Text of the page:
Characteristically he had the vision to identify what would become an immense and enduring social problem if the policy recommendations flowing from his research report to the then Scottish Office were not urgently addressed. I can look back and see the young Jason Ditton arguing convincingly for the publication of that report back in 1981. We were in the office next to his in Southpark Avenue with the 'massed ranks of the cautious' (his turn of phrase for the Scottish Office and local government officials present) asking for 'more time to consider the implications'. In the end the report was published but tragically the policy recommendations lay dormant.

His early research on heroin nonetheless played a crucial role in maintaining legitimacy and funding for the social sciences at a time when Margaret Thatcher's government was intent on closing down the then Social Science Research Council (SSRC). His statistically modelled graph of the rapid escalation of heroin use in Glasgow formed the frontispiece to Lord Rothschild's Report, An Enquiry into the Social Science Research Council, published in May 1982.

The significance of Professor Ditton's research was singled out in the Rothschild Report as the key example of precisely why social science is important to society. After parliamentary scrutiny and wide debate on the report, the continuing independence of the SSRC was assured, albeit renamed as the Economic and Social Research Council (ESRC) and Professor Ditton himself went on to conduct several important large-scale, ESRC-funded research studies as well as many Scottish Office and Scottish commercially funded research projects.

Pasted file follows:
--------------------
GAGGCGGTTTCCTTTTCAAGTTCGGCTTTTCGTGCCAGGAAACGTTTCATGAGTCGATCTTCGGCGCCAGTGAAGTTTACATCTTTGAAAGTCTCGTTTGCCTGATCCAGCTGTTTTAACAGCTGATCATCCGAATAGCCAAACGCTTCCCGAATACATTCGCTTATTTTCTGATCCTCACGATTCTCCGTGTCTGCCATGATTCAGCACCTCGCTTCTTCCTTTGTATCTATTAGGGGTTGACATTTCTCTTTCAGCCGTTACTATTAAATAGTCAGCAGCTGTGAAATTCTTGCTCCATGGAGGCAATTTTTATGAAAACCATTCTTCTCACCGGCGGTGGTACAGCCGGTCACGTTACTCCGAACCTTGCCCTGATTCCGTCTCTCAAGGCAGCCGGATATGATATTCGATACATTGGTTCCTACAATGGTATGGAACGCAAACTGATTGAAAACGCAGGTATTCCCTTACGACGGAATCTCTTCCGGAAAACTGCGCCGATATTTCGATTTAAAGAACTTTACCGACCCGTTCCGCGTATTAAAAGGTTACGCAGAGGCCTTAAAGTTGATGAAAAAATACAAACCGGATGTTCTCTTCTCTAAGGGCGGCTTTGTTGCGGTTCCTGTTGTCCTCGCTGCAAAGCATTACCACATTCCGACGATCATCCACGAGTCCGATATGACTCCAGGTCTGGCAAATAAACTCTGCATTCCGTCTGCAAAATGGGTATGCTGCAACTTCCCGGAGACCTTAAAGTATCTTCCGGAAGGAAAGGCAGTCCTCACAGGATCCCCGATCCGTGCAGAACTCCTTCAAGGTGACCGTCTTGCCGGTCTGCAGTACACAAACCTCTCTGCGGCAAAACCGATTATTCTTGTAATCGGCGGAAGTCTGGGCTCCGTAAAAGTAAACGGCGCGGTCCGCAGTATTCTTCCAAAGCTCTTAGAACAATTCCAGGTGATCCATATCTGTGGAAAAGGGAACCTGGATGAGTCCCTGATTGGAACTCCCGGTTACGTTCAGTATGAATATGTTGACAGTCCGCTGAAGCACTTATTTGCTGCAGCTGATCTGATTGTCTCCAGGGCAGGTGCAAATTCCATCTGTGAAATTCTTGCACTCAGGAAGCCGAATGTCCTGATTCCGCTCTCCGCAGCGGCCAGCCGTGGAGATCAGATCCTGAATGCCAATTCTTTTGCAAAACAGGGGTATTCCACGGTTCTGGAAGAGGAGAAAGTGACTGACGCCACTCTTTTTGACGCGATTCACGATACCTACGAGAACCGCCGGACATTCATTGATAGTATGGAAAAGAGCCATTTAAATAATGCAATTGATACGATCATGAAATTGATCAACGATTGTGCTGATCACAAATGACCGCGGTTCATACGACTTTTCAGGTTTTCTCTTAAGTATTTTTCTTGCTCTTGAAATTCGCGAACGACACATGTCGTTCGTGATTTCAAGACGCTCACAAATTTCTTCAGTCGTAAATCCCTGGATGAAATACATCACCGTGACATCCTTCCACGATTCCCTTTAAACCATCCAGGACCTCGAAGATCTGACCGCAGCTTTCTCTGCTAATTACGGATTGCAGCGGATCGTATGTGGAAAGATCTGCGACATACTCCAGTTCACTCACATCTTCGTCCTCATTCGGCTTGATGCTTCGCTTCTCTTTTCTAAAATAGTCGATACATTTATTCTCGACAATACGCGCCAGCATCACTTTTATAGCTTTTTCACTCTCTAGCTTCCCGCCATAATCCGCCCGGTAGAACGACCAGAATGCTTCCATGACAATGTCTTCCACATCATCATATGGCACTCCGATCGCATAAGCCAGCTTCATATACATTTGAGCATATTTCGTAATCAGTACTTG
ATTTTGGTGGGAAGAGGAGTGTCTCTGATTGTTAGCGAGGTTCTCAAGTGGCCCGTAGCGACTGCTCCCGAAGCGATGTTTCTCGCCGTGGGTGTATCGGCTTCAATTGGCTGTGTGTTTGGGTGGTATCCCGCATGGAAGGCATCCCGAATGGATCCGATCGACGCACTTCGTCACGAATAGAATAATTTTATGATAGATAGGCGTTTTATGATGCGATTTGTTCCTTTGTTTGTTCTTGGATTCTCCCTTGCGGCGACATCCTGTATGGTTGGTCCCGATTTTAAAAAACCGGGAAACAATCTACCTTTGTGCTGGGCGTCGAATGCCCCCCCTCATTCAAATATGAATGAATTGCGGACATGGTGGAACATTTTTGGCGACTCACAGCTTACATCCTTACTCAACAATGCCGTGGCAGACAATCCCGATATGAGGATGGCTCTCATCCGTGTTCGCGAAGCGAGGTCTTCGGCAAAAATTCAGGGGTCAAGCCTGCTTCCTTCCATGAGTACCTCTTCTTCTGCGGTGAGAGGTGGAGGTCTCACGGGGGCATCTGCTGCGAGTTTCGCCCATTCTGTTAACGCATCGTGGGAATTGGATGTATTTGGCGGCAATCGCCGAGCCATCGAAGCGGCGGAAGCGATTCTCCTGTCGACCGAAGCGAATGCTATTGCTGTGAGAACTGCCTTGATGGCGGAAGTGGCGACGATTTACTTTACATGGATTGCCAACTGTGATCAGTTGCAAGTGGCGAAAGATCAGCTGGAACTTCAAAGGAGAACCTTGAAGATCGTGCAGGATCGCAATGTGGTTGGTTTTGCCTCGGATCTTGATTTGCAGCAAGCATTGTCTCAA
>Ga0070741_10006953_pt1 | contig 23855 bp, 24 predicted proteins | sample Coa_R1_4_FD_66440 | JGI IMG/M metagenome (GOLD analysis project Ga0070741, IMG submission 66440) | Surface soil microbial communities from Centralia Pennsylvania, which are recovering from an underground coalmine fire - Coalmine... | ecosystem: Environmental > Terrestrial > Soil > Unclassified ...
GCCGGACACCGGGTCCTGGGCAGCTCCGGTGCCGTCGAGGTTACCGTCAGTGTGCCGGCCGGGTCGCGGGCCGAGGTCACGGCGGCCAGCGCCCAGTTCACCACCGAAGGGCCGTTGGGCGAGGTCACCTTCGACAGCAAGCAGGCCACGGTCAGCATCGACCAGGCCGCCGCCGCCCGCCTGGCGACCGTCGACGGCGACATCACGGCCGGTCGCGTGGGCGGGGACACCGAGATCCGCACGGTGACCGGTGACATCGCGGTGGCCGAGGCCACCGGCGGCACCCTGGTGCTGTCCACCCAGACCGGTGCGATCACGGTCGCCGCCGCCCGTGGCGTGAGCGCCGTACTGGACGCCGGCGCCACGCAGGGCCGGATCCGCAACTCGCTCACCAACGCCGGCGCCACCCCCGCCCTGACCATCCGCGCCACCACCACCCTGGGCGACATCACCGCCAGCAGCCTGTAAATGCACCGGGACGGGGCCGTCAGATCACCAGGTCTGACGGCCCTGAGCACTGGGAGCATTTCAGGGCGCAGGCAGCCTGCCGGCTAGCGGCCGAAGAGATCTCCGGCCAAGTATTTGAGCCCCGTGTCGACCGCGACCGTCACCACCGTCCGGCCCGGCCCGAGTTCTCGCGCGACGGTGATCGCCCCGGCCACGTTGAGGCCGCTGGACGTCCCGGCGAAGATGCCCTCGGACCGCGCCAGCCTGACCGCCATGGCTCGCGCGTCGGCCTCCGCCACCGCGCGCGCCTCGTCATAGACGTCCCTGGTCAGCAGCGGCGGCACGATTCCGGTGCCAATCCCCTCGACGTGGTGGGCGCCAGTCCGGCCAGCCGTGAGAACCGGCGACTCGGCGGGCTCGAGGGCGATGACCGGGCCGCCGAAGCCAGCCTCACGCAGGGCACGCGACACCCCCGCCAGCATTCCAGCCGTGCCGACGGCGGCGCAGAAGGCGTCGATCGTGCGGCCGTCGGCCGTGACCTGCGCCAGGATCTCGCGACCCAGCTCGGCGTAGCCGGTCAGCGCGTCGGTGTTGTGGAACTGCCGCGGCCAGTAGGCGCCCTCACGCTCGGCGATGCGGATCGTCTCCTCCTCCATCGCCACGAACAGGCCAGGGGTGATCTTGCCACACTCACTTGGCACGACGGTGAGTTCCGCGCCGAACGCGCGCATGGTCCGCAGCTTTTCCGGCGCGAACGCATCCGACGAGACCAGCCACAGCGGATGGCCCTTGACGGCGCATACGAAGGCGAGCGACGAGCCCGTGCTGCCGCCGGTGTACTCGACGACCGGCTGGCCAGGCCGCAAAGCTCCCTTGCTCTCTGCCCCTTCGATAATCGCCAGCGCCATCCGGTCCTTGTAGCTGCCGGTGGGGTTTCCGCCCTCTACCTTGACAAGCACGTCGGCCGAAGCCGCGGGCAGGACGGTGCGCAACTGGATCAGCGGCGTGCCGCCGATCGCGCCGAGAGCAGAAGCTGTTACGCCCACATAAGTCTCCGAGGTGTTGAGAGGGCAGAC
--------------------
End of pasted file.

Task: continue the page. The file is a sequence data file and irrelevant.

On the wider cultural scene, he was an active member of the executive council of the Scottish Association for the Study of Offending (1989-99), founder and first editor of the Scottish Journal of Criminal Justice Studies (1989-2009), member of the Visiting Committee, Polmont Young Offenders' Institution (1993-97) and member of the Visiting Committee, Her Majesty's Prison Barlinnie (1997-2015).

In all of these positions, and with his own distinctive quiet professionalism and personal integrity, he brought countless insights for programmes of reform and change in responses to law-breaking and other social harms.

There are generations of students and junior colleagues who testify to his superb qualities as a teacher and mentor, and who remember his warmth, wit, generosity and humour. For someone who was so accomplished and productive in his research and in advancing the cause of social science, he was surprisingly modest and never the least bit pompous or self-important. To those of us fortunate enough to know him well, he was not only blessed with a genuinely original mind, but was also a loyal, generous, charming, attentive and kind friend with a wonderfully wry sense of humour who liked to laugh. Scotland will miss him greatly.

He is survived by his first wife, from whom he was divorced in 1978; and his second wife, Furzana, whom he married in 2015.

JACKIE TOMBS